Proposed Post-market Safety Amendments to Food and Drugs Act

On December 6, 2013, the Canadian government introduced Bill C-17, Protecting Canadians from Unsafe Drugs Act (Vanessa’s Law1), which contains proposed changes to the Food and Drugs Act (the Act).

The amendments are directed to therapeutic product post-market (rather than pre-market approval) issues that are intended to improve Health Canada's ability to both collect post-market safety information and take appropriate action when a serious risk to health is identified.

The scope of the proposed changes includes medical devices and drugs (other than natural health products). Among the amendments is a revised definition of medical "device" under s.2(1) of the Act and a new definition of "therapeutic product" which would expressly encompass medical devices and drugs (and would exclude natural health products).

The proposed amendments to the Act include provisions to strengthen safety oversight of therapeutic products throughout their life cycle and include:

  • empowering Health Canada to require manufacturers to compile information and conduct tests for the purpose of obtaining additional information;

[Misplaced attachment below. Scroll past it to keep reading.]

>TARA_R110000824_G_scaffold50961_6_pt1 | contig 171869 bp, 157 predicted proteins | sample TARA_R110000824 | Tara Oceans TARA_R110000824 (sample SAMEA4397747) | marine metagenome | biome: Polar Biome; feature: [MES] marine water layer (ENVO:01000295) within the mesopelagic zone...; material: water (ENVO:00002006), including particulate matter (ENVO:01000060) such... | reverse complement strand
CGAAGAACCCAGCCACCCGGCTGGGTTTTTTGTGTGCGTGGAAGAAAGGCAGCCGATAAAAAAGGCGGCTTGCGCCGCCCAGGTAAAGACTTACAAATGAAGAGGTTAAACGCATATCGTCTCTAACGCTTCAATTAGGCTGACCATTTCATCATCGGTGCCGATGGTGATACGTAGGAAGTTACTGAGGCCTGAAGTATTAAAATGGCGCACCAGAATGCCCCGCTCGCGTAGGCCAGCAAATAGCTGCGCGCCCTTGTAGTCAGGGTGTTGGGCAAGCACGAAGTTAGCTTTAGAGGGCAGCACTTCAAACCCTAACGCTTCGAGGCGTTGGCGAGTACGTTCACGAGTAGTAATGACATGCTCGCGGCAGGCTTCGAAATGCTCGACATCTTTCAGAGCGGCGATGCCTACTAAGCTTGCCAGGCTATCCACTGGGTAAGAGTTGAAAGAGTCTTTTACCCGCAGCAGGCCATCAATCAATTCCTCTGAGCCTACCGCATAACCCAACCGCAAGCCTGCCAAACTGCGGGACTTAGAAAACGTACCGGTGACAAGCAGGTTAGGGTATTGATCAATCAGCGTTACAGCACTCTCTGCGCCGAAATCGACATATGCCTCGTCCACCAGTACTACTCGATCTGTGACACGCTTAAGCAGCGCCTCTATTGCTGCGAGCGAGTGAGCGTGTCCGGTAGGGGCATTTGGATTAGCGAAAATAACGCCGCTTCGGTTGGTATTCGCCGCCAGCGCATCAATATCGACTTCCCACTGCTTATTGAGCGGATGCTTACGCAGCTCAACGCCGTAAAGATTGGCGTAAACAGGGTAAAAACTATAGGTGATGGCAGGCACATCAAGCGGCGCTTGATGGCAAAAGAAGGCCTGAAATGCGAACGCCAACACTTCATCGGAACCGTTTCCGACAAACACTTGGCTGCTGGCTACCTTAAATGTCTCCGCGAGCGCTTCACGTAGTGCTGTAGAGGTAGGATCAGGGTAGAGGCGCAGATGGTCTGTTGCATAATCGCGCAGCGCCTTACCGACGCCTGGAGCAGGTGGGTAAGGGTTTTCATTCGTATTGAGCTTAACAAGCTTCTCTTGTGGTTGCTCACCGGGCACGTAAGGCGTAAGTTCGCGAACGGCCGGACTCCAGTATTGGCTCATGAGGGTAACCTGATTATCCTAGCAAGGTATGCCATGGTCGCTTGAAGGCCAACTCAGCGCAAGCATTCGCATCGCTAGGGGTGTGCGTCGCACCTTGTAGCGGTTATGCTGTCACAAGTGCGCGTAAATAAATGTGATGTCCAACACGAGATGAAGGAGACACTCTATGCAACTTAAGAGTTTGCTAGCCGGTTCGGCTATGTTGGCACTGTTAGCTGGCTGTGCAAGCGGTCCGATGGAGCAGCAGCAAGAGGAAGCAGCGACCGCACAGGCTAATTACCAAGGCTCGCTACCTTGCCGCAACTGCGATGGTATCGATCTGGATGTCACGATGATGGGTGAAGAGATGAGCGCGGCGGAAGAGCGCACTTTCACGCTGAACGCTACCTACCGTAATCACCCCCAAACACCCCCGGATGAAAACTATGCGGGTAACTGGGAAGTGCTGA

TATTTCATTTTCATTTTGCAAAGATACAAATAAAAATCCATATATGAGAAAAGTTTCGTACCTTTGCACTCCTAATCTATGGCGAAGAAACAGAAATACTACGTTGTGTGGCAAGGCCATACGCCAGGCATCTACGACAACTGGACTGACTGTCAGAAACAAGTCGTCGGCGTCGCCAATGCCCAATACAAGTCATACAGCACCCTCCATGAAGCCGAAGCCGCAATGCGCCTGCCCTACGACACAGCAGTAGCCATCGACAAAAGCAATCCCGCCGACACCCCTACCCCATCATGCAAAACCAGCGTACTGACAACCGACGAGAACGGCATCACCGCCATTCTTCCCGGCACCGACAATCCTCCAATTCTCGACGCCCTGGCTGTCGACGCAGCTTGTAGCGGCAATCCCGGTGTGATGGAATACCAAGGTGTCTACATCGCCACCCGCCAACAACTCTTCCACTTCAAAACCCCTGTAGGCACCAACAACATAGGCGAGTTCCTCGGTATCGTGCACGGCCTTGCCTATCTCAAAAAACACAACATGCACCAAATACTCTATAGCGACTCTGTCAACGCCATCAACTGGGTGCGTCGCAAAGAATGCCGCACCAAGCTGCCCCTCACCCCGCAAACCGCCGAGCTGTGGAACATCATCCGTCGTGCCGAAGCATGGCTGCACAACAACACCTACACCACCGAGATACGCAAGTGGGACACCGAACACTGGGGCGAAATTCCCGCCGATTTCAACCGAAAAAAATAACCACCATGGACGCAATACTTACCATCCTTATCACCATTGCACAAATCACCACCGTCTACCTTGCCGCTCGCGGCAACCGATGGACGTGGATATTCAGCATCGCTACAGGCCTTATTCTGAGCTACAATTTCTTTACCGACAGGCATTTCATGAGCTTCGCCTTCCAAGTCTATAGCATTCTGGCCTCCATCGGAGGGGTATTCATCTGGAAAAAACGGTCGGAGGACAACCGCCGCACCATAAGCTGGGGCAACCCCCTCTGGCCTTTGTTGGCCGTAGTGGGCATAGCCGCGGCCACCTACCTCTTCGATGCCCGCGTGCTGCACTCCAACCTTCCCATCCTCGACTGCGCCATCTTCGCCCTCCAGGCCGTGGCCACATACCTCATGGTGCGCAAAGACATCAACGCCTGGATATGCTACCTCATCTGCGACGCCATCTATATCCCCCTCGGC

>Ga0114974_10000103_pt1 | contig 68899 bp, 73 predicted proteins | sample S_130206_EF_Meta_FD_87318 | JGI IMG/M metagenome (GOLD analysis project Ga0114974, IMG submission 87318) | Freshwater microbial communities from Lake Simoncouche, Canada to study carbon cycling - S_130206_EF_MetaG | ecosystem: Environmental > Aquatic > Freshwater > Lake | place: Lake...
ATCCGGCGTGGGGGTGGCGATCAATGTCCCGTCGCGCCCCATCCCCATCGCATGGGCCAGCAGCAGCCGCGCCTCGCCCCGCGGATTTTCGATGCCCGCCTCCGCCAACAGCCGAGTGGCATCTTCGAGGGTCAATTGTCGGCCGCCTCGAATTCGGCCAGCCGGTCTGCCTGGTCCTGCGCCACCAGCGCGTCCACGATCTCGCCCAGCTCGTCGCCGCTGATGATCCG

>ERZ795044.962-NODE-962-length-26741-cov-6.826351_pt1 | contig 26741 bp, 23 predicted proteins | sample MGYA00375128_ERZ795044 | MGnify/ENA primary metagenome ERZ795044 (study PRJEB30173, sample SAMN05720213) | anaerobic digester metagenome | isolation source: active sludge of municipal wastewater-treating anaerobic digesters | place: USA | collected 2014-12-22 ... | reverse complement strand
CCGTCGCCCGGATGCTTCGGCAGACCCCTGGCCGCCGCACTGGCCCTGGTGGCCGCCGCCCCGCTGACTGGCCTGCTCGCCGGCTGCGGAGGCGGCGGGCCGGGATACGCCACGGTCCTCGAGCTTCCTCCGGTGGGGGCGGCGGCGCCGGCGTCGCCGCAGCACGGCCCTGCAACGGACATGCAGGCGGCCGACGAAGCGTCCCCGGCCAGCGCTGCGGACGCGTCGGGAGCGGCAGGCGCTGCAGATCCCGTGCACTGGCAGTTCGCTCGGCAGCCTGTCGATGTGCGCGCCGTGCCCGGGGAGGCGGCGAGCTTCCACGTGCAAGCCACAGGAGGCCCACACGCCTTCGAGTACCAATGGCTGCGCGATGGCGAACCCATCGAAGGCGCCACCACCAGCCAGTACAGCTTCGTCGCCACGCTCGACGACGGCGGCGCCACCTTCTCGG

• empowering Health Canada to require a label change to include new harm information;
  • empowering Health Canada to recall unsafe therapeutic products; and
  • increasing fines and penalties to better reflect the serious nature of an offence, up to a maximum penalty of $5,000,000 and/or two years in prison.

In addition, the amendments aim to improve reporting by certain health care institutions of serious adverse drug reactions and medical device incidents that involve therapeutic products. If the proposed amendments are enacted, healthcare institutions will have the obligation of reporting such incidents directly to Health Canada.

Bill C-17 has not yet been passed, and must proceed through various steps before the House of Commons and Senate before becoming law.

For more information, the full text of Bill C-17 can be found here.


1 The Canadian government named the Act for Vanessa Young.



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